Big banks have room to rally: CIO

Barrett Asset Management's Amy Kong tells Reuters' Fred Katayama why stocks of major banks and private equity firms stand to gain in 2021.

Video Transcript

FRED KATAYAMA: Stocks on Wall Street rising Wednesday with value stocks in the Vanguard. Let's get an assessment of the markets from Amy Kong of Barrett Asset Management. Welcome back and good afternoon, Amy.

AMY KONG: Thanks Fred.

FRED KATAYAMA: Well Amy, we had a slew of weak economic data today. A drop in personal spending, a drop in personal incomes, a drop in new home sales, and a drop in the pace of gains of business spending. Are investors justified in pushing the markets up in a Santa Claus rally given the dire economic news that we keep getting? We just had existing home sales yesterday among other things that were down.

AMY KONG: That's a good question, Fred. I think the data points will ebb and flow as-- as you pointed out. But the main key metrics that I think investors are pointing to is whether or not fiscal stimulus is continuing on. And as we've seen earlier this week, the answer to that question is yes. And quite frankly, this is the time of this pandemic, nine, 10 months out, where fiscal policy, monetary policy, and now a health care solution is-- they're all aligned. And I think that really does make up a pretty good setup in terms of why investors are still pushing equities forward.

FRED KATAYAMA: I see. Yeah, riding high on the vaccine news now that it's being distributed. Let's get to the rotation theme. Today we see value in the Vanguard, but then again just yesterday it was tech stocks with the NASDAQ up and the value stocks down. Is this rotation going to stick, this rotation away from tech to value? Or is it going to be a barbell market where you got both of them somehow?

AMY KONG: You probably will have both of them. I think the rotation from growth to value is really ripe for-- for rotation, just because you've had a lot of push up in terms of the tech PEs. But quite frankly, too, you know, in terms of the value stocks that you've mentioned, they are actually the companies that are hurting from an earnings standpoint. So I think, really, when you think about this rotation, it's a lot of money on the sidelines now rotating back into the markets. As we've seen in November, over $50 billion of cash came into equity ETFs and mutual funds.

And really, again, this P to E discrepancy between growth and value stocks has gotten too wide, and so there is a little bit of rotation from-- from higher PE stocks to lower PE stocks. But really whether or not it will stick, it really is going to be earnings dependent. Because, again, if earnings don't catch up, and again, the pandemic continues to roll on, that's going to be an issue.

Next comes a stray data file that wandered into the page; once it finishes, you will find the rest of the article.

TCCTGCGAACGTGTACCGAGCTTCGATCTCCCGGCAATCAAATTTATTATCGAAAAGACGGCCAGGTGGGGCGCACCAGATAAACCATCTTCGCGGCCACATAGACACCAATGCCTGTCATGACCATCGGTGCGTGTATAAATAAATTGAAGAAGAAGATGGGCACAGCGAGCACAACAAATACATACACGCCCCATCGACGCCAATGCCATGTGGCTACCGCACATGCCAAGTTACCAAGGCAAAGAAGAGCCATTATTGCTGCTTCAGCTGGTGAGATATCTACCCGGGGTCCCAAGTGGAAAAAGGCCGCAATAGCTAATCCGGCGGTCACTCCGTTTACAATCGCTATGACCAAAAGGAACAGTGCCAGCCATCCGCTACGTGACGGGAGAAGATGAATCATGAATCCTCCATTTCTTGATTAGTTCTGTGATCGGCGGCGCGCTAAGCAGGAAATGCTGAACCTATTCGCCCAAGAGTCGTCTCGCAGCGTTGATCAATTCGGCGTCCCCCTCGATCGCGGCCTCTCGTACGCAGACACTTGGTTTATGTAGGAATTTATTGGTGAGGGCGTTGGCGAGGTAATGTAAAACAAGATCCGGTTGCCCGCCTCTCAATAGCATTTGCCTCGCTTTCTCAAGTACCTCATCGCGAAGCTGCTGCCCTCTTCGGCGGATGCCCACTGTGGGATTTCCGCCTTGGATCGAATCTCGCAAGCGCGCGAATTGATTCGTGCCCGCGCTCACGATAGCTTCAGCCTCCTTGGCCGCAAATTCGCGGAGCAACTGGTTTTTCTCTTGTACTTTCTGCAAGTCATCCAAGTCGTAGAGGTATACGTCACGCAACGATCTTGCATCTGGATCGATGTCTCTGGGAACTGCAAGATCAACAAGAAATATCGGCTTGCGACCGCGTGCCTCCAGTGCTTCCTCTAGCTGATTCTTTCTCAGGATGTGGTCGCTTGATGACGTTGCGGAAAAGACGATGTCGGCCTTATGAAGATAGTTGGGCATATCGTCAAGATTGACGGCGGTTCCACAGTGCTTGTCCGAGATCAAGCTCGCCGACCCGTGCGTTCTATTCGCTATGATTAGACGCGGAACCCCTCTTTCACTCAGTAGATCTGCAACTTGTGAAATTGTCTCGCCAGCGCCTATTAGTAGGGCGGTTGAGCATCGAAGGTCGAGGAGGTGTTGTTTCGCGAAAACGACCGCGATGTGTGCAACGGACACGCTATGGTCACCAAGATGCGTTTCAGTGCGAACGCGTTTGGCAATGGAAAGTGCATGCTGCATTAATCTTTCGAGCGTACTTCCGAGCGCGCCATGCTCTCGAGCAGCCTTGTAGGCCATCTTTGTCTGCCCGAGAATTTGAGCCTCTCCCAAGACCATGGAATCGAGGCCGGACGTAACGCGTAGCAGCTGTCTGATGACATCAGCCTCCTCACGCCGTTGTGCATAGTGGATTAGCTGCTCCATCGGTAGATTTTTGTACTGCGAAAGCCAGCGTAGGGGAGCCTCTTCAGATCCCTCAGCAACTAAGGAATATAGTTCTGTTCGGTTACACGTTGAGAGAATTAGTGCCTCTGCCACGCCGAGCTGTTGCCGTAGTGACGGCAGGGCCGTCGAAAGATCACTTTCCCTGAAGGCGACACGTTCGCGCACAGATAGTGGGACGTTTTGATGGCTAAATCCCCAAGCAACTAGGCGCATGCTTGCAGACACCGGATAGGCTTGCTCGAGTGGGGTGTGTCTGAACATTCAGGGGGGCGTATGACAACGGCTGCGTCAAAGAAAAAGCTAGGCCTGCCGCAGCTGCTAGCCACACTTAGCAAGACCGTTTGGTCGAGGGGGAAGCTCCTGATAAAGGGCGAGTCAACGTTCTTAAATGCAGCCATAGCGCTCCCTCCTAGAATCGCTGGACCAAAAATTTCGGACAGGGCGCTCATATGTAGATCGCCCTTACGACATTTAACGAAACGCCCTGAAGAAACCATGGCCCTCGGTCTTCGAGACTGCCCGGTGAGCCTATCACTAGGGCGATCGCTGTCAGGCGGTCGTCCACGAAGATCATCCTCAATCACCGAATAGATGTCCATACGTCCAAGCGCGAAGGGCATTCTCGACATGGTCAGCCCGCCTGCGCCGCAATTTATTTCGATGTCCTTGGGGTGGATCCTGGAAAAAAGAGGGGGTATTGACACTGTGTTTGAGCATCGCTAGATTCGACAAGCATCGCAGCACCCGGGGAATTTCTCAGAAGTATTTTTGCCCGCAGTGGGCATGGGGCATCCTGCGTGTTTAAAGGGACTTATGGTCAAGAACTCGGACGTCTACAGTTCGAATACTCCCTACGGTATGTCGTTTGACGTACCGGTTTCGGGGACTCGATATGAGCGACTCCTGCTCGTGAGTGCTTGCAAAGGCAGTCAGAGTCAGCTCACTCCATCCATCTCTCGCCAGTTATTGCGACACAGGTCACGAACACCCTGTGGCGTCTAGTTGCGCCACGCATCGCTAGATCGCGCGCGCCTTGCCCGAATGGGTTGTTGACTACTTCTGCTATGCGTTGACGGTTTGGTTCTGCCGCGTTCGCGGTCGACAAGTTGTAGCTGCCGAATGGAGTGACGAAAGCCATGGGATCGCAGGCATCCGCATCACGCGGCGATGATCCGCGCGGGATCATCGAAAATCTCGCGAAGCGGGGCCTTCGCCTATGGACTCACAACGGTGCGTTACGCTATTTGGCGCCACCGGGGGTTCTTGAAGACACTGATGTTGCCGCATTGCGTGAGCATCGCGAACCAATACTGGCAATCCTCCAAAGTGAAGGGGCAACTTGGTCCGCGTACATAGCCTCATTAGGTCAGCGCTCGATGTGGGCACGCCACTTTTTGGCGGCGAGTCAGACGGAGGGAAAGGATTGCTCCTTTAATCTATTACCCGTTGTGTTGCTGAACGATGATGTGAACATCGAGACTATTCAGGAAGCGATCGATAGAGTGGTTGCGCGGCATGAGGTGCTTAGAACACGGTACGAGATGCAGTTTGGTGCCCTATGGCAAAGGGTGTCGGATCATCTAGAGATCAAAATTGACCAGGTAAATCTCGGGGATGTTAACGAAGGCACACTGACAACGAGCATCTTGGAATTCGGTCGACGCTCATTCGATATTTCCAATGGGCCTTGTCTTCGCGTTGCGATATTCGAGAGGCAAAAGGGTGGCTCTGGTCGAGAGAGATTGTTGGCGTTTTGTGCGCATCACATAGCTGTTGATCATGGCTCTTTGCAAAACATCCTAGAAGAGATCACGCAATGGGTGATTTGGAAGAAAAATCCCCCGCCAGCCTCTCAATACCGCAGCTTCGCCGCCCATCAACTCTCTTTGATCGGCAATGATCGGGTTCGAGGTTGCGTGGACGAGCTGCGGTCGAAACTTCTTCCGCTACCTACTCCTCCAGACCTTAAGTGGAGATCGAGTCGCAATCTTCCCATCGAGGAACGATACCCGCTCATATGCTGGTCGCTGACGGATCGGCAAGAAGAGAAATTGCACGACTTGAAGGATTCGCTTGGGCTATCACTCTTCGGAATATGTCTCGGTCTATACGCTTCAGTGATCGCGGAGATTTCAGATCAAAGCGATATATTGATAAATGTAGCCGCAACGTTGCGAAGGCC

FRED KATAYAMA: Then-- let's get to that next step, then. How do you see earnings working out for the cyclical sector versus, say, the growth?

AMY KONG: I think earnings will catch up to a degree. Again, this is all under the assumption that 2021 is, again, poised for a better set up and the vaccine starts to work. But really it's going to be in phases. So for example, right now in terms of stocks that we may be looking at, we may be more interested in restaurant suppliers. And as we all try to come back into a normalized environment, I think it's going to be done in steps. Maybe we'll go into a Starbucks or Dunkin' Donuts or something, get our coffee, and then perhaps go into a restaurant.

But in terms of booking large vacations and things of that sort, those are all maybe third to fourth tiers in terms of how quickly we'll-- we'll move back to normal. So I think the earnings will catch up but it will be in phases.

FRED KATAYAMA: Well, over the last few months, Amy, we have seen value stocks not exactly catch up but really coming back as opposed to tech stocks. Are there any undervalued section-- sectors within value stocks that you think-- the ones you're to ponder-- people who with cash on the sidelines should be going into or rotating out of from tech stocks into?

AMY KONG: I think there are some areas that will be helped by the vaccine. One area that we are paying more attention to are the financial services sector. This may include big banks, but really also publicly traded private equity firms. Things of those nature where they are sitting on a tremendous amount of cash and can be predators in this kind of environment. I think the banking sector, while they've had some decent news this week where they can now start buying back shares, things of that sort, they will still be held back by the fact that interest rates are very low.

Other value sectors, like energy as an example, may be helped by a vaccine. Perhaps demand may start going higher. But the vaccine doesn't help the supply side of the equation, which has been part of the reason why the sector has been under pressure this year. So it really is, again, very dependent on the sector. But certainly, I think, if I had to pick one sector where I'd pay a little bit more attention to, perhaps financial services would be that one sector.

FRED KATAYAMA: Our thanks to Amy Kong of Barrett Asset Management. I'm Fred Katayama in New York. This is Reuters.